This Levite had such a longing to serve at Jehovah’s temple that even the ordinary scenery along the way to Jerusalem appeared attractive to him. “Passing along through the low plain of the baca bushes,” he says, “they turn it into a spring itself.” (Psalm 84:6) Yes, a normally dry area was like a well-watered region.
Because the psalmist was a nonpriestly Levite, he could serve at the temple for only one week every six months. (1 Chronicles 24:1-19; 2 Chronicles 23:8; Luke 1:5, 8, 9) The rest of his time was spent at home in one of the Levite cities. He therefore sang: “Even the bird itself has found a house, and the swallow a nest for herself, where she has put her young ones—your grand altar, O Jehovah of armies, my King and my God!” (Psalm 84:3) How happy the Levite would have been if he was like the birds that had a more permanent dwelling place at the temple!
It would have been easy for the Levite to give in to bitterness because he could not serve at the temple more often. However, he was pleased to serve as he could, and he surely realized that wholehearted devotion to Jehovah is worth the effort. What helped this faithful Levite to remain content with his service privileges?
Learn to Be Content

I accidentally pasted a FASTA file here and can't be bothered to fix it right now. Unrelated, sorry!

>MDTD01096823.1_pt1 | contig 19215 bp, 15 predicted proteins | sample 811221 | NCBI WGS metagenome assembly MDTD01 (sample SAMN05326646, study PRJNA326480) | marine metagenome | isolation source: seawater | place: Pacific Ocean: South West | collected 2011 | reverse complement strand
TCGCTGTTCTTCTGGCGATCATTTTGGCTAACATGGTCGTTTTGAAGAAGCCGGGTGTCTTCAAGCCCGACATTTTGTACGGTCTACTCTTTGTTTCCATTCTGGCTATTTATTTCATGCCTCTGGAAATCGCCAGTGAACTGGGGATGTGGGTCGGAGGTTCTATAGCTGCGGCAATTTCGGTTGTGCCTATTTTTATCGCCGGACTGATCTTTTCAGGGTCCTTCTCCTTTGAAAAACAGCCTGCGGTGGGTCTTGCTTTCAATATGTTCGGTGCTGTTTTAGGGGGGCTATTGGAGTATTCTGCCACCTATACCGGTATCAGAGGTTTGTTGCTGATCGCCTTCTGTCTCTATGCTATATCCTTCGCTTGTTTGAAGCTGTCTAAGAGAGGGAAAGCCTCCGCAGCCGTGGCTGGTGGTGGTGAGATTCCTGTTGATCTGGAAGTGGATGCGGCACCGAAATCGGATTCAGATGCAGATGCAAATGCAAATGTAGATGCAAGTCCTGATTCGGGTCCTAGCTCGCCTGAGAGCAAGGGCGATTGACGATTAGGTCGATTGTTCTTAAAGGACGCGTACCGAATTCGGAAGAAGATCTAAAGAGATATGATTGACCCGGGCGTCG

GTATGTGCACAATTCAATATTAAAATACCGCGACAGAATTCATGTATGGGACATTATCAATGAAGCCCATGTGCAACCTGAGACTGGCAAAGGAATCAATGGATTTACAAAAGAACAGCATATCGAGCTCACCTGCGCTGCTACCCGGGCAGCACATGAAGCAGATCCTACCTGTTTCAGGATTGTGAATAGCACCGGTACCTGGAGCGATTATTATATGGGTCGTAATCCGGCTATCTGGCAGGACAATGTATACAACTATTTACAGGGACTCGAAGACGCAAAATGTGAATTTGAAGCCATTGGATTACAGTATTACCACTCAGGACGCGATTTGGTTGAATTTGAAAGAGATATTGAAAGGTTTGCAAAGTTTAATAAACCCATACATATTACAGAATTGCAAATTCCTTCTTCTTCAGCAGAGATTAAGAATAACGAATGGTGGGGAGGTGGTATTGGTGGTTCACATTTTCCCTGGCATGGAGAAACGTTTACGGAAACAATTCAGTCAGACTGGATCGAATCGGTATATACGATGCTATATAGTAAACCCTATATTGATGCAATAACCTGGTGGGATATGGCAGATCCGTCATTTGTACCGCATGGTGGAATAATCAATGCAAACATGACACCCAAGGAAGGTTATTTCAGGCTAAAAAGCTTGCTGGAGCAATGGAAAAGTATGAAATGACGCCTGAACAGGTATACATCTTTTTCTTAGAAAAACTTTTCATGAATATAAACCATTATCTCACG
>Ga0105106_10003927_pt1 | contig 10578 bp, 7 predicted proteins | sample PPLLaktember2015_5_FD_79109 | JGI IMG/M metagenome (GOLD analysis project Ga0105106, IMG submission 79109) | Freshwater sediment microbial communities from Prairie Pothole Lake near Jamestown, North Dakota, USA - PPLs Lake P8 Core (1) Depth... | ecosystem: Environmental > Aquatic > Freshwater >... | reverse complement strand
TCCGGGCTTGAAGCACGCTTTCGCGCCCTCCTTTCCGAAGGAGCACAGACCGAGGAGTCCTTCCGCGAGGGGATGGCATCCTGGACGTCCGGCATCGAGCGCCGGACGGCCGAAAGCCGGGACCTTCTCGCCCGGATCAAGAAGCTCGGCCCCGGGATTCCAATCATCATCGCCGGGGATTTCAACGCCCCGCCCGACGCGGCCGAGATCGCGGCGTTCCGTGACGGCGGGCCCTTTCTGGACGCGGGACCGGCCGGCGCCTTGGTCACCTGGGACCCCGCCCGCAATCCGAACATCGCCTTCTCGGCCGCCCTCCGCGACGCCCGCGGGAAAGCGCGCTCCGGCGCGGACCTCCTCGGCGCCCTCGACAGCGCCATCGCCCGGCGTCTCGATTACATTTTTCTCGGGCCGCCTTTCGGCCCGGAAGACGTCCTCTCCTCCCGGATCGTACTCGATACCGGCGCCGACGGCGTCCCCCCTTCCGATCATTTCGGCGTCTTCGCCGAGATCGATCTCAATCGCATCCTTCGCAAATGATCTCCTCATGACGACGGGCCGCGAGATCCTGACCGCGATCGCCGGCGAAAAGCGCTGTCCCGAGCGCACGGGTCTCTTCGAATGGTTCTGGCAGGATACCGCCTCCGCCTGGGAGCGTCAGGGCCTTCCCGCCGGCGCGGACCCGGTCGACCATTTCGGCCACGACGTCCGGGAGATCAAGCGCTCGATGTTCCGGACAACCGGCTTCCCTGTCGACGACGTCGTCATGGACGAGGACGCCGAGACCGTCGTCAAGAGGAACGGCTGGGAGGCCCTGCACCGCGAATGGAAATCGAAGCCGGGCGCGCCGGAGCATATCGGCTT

“A day in your courtyards is better than a thousand elsewhere,” says the Levite. “I have chosen to stand at the threshold in the house of my God rather than to move around in the tents of wickedness.” (Psalm 84:10) He appreciated that spending even one day at Jehovah’s house is an inestimable privilege. And the Levite had far more than one day to serve at the temple. His contentment with his privileges made him sing for joy.
What about us? Do we count our blessings, or do we tend to forget what we already have in Jehovah’s service? Because of their devotion to him, Jehovah has entrusted to his people a wide range of privileges and duties. These include the heavier responsibilities of oversight, shepherding, teaching, and various features of the full-time service. But they also involve other precious things having to do with Jehovah’s worship.